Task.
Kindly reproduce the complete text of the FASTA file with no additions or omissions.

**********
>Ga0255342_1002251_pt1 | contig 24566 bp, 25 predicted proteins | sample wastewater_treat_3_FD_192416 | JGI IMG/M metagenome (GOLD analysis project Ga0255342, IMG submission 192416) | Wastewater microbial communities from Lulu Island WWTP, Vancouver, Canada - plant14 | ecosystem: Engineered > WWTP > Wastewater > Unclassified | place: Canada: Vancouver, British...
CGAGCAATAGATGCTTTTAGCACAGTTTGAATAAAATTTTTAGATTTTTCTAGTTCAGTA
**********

>Ga0255342_1002251_pt1 | contig 24566 bp, 25 predicted proteins | sample wastewater_treat_3_FD_192416 | JGI IMG/M metagenome (GOLD analysis project Ga0255342, IMG submission 192416) | Wastewater microbial communities from Lulu Island WWTP, Vancouver, Canada - plant14 | ecosystem: Engineered > WWTP > Wastewater > Unclassified | place: Canada: Vancouver, British...
CGAGCAATAGATGCTTTTAGCACAGTTTGAATAAAATTTTTAGATTTTTCTAGTTCAGTA